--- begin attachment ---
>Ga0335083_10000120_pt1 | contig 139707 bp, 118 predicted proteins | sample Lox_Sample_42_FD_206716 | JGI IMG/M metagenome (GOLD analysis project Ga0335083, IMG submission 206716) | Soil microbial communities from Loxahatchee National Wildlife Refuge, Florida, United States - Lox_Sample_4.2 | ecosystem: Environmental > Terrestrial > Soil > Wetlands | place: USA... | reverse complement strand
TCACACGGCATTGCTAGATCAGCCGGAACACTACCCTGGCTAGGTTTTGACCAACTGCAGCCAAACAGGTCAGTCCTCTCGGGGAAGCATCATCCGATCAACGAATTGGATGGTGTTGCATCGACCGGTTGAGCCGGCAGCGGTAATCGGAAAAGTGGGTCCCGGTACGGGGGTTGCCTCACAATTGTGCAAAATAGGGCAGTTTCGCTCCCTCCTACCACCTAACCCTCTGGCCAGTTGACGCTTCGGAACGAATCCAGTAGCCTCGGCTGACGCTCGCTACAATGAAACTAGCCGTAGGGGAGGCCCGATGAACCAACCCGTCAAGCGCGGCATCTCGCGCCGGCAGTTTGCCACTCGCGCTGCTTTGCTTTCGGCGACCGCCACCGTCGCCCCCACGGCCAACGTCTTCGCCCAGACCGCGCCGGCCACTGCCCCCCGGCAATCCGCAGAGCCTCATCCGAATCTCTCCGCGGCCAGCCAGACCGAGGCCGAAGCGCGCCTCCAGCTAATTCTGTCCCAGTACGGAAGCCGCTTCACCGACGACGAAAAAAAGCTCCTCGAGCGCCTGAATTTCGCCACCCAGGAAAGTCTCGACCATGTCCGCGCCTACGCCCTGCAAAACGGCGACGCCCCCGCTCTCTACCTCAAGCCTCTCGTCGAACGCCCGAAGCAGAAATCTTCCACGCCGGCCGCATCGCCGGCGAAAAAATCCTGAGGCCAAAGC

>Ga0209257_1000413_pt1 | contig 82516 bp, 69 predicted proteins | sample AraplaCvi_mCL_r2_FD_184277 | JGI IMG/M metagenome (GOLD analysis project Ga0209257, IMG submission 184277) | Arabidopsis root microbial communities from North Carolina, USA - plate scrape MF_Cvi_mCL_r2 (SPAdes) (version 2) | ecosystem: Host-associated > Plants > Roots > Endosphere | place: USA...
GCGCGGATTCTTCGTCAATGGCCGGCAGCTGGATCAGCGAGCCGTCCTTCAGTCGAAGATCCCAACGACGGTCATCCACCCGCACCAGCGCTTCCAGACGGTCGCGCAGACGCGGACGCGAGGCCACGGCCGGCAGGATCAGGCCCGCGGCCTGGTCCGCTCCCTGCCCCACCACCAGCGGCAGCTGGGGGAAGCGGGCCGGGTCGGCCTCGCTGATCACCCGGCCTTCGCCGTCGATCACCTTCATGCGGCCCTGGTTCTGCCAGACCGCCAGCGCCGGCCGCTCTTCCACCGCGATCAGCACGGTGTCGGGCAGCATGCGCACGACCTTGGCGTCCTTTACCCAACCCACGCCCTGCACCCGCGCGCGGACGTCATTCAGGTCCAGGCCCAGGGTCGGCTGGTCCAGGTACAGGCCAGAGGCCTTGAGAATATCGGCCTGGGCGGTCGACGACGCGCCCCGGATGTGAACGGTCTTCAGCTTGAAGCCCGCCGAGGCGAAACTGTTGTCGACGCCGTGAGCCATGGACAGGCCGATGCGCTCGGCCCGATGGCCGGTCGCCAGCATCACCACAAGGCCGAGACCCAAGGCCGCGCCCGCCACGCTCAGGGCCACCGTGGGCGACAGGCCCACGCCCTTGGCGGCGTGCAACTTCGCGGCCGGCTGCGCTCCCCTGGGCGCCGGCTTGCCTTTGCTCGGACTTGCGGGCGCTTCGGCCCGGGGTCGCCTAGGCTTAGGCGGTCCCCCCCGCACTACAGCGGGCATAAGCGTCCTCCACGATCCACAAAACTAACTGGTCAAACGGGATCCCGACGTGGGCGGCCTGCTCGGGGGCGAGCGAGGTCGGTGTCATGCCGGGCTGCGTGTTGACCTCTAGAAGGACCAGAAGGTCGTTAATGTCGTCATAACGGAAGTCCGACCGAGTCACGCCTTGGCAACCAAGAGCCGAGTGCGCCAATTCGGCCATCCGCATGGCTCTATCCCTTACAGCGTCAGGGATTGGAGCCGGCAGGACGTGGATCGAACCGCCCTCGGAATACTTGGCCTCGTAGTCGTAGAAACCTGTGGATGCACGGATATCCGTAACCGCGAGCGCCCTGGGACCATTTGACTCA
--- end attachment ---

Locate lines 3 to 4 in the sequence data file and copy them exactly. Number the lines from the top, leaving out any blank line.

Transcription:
>Ga0209257_1000413_pt1 | contig 82516 bp, 69 predicted proteins | sample AraplaCvi_mCL_r2_FD_184277 | JGI IMG/M metagenome (GOLD analysis project Ga0209257, IMG submission 184277) | Arabidopsis root microbial communities from North Carolina, USA - plate scrape MF_Cvi_mCL_r2 (SPAdes) (version 2) | ecosystem: Host-associated > Plants > Roots > Endosphere | place: USA...
GCGCGGATTCTTCGTCAATGGCCGGCAGCTGGATCAGCGAGCCGTCCTTCAGTCGAAGATCCCAACGACGGTCATCCACCCGCACCAGCGCTTCCAGACGGTCGCGCAGACGCGGACGCGAGGCCACGGCCGGCAGGATCAGGCCCGCGGCCTGGTCCGCTCCCTGCCCCACCACCAGCGGCAGCTGGGGGAAGCGGGCCGGGTCGGCCTCGCTGATCACCCGGCCTTCGCCGTCGATCACCTTCATGCGGCCCTGGTTCTGCCAGACCGCCAGCGCCGGCCGCTCTTCCACCGCGATCAGCACGGTGTCGGGCAGCATGCGCACGACCTTGGCGTCCTTTACCCAACCCACGCCCTGCACCCGCGCGCGGACGTCATTCAGGTCCAGGCCCAGGGTCGGCTGGTCCAGGTACAGGCCAGAGGCCTTGAGAATATCGGCCTGGGCGGTCGACGACGCGCCCCGGATGTGAACGGTCTTCAGCTTGAAGCCCGCCGAGGCGAAACTGTTGTCGACGCCGTGAGCCATGGACAGGCCGATGCGCTCGGCCCGATGGCCGGTCGCCAGCATCACCACAAGGCCGAGACCCAAGGCCGCGCCCGCCACGCTCAGGGCCACCGTGGGCGACAGGCCCACGCCCTTGGCGGCGTGCAACTTCGCGGCCGGCTGCGCTCCCCTGGGCGCCGGCTTGCCTTTGCTCGGACTTGCGGGCGCTTCGGCCCGGGGTCGCCTAGGCTTAGGCGGTCCCCCCCGCACTACAGCGGGCATAAGCGTCCTCCACGATCCACAAAACTAACTGGTCAAACGGGATCCCGACGTGGGCGGCCTGCTCGGGGGCGAGCGAGGTCGGTGTCATGCCGGGCTGCGTGTTGACCTCTAGAAGGACCAGAAGGTCGTTAATGTCGTCATAACGGAAGTCCGACCGAGTCACGCCTTGGCAACCAAGAGCCGAGTGCGCCAATTCGGCCATCCGCATGGCTCTATCCCTTACAGCGTCAGGGATTGGAGCCGGCAGGACGTGGATCGAACCGCCCTCGGAATACTTGGCCTCGTAGTCGTAGAAACCTGTGGATGCACGGATATCCGTAACCGCGAGCGCCCTGGGACCATTTGACTCA